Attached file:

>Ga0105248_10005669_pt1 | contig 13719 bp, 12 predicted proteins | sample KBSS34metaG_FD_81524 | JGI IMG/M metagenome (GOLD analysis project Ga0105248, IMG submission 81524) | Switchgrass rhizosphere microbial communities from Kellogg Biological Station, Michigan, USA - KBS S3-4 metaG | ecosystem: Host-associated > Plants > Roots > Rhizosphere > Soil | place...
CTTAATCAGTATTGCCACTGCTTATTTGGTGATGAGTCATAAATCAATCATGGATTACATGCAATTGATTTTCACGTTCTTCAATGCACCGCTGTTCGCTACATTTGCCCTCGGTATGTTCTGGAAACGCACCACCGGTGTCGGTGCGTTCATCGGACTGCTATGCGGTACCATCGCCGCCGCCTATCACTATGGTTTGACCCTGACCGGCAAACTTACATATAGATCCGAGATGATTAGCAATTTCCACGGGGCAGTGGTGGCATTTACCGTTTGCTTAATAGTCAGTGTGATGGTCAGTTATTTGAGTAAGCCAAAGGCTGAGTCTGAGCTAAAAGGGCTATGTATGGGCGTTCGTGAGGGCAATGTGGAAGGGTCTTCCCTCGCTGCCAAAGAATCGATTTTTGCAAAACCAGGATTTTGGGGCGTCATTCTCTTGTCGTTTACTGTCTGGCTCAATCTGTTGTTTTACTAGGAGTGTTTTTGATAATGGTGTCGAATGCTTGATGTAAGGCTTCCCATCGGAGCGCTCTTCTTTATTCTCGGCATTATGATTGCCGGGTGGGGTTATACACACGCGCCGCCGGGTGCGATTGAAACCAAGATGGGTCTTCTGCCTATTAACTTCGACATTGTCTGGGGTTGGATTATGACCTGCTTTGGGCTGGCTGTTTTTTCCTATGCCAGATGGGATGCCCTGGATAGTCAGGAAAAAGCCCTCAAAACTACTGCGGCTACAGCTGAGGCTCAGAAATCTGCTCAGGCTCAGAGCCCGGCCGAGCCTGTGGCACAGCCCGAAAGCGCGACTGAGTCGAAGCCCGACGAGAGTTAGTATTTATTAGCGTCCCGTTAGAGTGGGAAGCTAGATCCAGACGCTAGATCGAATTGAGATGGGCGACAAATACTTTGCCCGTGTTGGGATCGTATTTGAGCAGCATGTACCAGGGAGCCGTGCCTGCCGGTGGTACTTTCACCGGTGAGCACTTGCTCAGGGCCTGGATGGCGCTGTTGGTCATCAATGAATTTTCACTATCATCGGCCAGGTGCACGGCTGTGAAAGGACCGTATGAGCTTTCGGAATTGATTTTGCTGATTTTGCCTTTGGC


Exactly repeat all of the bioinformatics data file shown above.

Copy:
>Ga0105248_10005669_pt1 | contig 13719 bp, 12 predicted proteins | sample KBSS34metaG_FD_81524 | JGI IMG/M metagenome (GOLD analysis project Ga0105248, IMG submission 81524) | Switchgrass rhizosphere microbial communities from Kellogg Biological Station, Michigan, USA - KBS S3-4 metaG | ecosystem: Host-associated > Plants > Roots > Rhizosphere > Soil | place...
CTTAATCAGTATTGCCACTGCTTATTTGGTGATGAGTCATAAATCAATCATGGATTACATGCAATTGATTTTCACGTTCTTCAATGCACCGCTGTTCGCTACATTTGCCCTCGGTATGTTCTGGAAACGCACCACCGGTGTCGGTGCGTTCATCGGACTGCTATGCGGTACCATCGCCGCCGCCTATCACTATGGTTTGACCCTGACCGGCAAACTTACATATAGATCCGAGATGATTAGCAATTTCCACGGGGCAGTGGTGGCATTTACCGTTTGCTTAATAGTCAGTGTGATGGTCAGTTATTTGAGTAAGCCAAAGGCTGAGTCTGAGCTAAAAGGGCTATGTATGGGCGTTCGTGAGGGCAATGTGGAAGGGTCTTCCCTCGCTGCCAAAGAATCGATTTTTGCAAAACCAGGATTTTGGGGCGTCATTCTCTTGTCGTTTACTGTCTGGCTCAATCTGTTGTTTTACTAGGAGTGTTTTTGATAATGGTGTCGAATGCTTGATGTAAGGCTTCCCATCGGAGCGCTCTTCTTTATTCTCGGCATTATGATTGCCGGGTGGGGTTATACACACGCGCCGCCGGGTGCGATTGAAACCAAGATGGGTCTTCTGCCTATTAACTTCGACATTGTCTGGGGTTGGATTATGACCTGCTTTGGGCTGGCTGTTTTTTCCTATGCCAGATGGGATGCCCTGGATAGTCAGGAAAAAGCCCTCAAAACTACTGCGGCTACAGCTGAGGCTCAGAAATCTGCTCAGGCTCAGAGCCCGGCCGAGCCTGTGGCACAGCCCGAAAGCGCGACTGAGTCGAAGCCCGACGAGAGTTAGTATTTATTAGCGTCCCGTTAGAGTGGGAAGCTAGATCCAGACGCTAGATCGAATTGAGATGGGCGACAAATACTTTGCCCGTGTTGGGATCGTATTTGAGCAGCATGTACCAGGGAGCCGTGCCTGCCGGTGGTACTTTCACCGGTGAGCACTTGCTCAGGGCCTGGATGGCGCTGTTGGTCATCAATGAATTTTCACTATCATCGGCCAGGTGCACGGCTGTGAAAGGACCGTATGAGCTTTCGGAATTGATTTTGCTGATTTTGCCTTTGGC